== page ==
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tv   The Presidency White House Stonemasons  CSPAN  June 30, 2018 11:55am-12:42pm EDT

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c-span radio app. up next on the presidency, white house historian discusses the scottish stonemasons who helped to build the white house and the exterior carvings that are visible to this day. he is the author of a white house of stone. this program was part of a daylong symposium hosted by the white house historical association and focused on the history of british and irish connections with the white house. it is about 45 minutes. is one thatsession is very special for me personally. scottish,generation the story of the scottish stonemasons is very meaningful and important. sealresenter dr. william literally wrote the book on these craftsmen.
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a book that is available in our shop today. he will also be at the reception this afternoon and will sign your copy of the book for you. book thatwonderful tells the story of the scottish stonemasons and the work you can still see evidence on the white house today. where also honored to have with us in actual scottish stonemasons. is in the back today. chuck jones. if you have not yet been to the blue tent on the other side of the lunch tent to see chuck's masterful work, please take time to do so. a week ago, that was one solid block of stone that originated in a quarry for the original white house stone. thanks to our friends at the national park service, they have been assisting in converting that block of stone into the
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beautiful double scottish rose that you will see under the blue tent in the back. for the past several days, this is been carved on the south one of the white house and was yesterday moved here. work and you to see it in practice today. the idea of chuck joining us evolved from a meeting that i had in edinburgh last summer with the cabinet secretary for culture tourism and external affairs for the government of scotland. while she could not be with us today, we are honored that she sent us a brief video message. >> greetings from scotland. i am happy to be able to contribute to the white house historical association symposium 2018. which will celebrate the relationship between the u.k.
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ireland and the u.s.. the bonds of friendship which stress across the atlantic are found throughout the pages of furtherand will be explored in the presentations for the symposium. i was usually interested to learn about the role the scars from some masons had played in the construction of the white house which means that the links between our two countries are in a very real sense embedded in the roles of the home of every american president since john adams. the stories of how this came about as compelling. on october 13, 1792, the group charged with building the presidents house late cornerstone. the plate between the stones listed the names of the commissioners.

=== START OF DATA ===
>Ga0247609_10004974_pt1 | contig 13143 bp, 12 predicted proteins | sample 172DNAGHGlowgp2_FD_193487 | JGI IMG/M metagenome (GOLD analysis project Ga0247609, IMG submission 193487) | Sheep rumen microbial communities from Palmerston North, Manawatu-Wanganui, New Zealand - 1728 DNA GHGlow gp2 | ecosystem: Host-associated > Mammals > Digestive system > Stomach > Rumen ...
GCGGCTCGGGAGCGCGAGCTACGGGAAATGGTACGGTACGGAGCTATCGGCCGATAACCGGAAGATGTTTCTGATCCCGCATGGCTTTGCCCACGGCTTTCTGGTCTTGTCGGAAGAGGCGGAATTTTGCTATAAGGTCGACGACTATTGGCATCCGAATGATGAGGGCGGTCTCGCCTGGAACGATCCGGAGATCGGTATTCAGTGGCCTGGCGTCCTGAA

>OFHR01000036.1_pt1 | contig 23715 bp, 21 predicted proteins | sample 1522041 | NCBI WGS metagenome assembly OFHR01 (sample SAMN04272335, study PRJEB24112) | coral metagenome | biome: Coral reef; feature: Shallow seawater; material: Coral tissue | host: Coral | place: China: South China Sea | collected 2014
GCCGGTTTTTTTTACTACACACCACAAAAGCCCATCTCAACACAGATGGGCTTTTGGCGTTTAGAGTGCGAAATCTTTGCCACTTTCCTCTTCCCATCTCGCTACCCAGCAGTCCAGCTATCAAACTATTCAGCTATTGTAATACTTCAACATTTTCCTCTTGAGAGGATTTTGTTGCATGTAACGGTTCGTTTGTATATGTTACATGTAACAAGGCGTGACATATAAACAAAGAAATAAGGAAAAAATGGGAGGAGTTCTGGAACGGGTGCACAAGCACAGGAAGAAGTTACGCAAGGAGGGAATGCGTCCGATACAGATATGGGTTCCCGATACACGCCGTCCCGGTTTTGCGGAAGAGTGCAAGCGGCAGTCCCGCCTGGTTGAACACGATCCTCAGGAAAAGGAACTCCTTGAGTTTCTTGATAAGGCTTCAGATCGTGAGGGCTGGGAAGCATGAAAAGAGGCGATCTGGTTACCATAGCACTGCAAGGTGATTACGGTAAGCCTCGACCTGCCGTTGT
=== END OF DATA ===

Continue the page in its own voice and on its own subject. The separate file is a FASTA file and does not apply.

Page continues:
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williamson had emigrated to new york and was teaching architecture in new york city until his cousin recommended him to the commissions. in georgetown at the time which also happen to be where the commissioners were staying. ofwas brought on in spite some competition between the master scottish stonemasons in the irish architect, the to make quick progress on the foundations and ground-level. project andve the left a major impact on the commissioners. more stonemasons from edinburgh were hired to complete the task at hand. a man german -- journeyed to scotland to find more stonemasons for the project.
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members of the brotherhood decided to take up walker's offer of work in the american capital. of work in the american capital. the scottish stonemasons got hard at work on the outer walls. they finished the majestic house of stone by the end of 1798. afterward, some state and worked on the capital building. others, such as the williamson brothers, return to edinburgh to finish their projects. their legacy has been further -- forever cemented in the white house. tens of millions of visitors have glanced above the north door to see the double scottish roses, acorns, oak leaves, and griffins. this is their house, as well. here, several homes still survive that were built by the
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same stonemasons that worked on the white house. their current -- the current plan underway by the white house historic society to install historic plaques at these sites to tell the story of these master craftsman and the international reach of their work. i look forward to welcoming our friends from the white house historical association to celebrate these plaques representing our ties. the ties between our two countries are long-standing. they are deeply embedded in our respective cultures and provide a bedrock to build future generations. it is in the spirit of our shared and rich past, and i wish you all the best for a successful symposium. [applause] >> there is more recent news since the recording of this video.
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we have received word a plaque will go up at 66 queen street, one of the sites in edinburgh where the stonemasons worked in scotland. please join me in welcoming dr. william seale, i believe the infinitive -- definitive authority on the white house. he is the editor of our quarterly history journal. [applause] >> thank you very much. i am going to talk about, as the program suggests, the stonemasons on the white house. some context, i am delighted with my predecessors here. to begin with, we are in a scottish area where all of this took place to begin with. the towns of alexandria and georgetown were incorporated into the site george washington selected for the capital of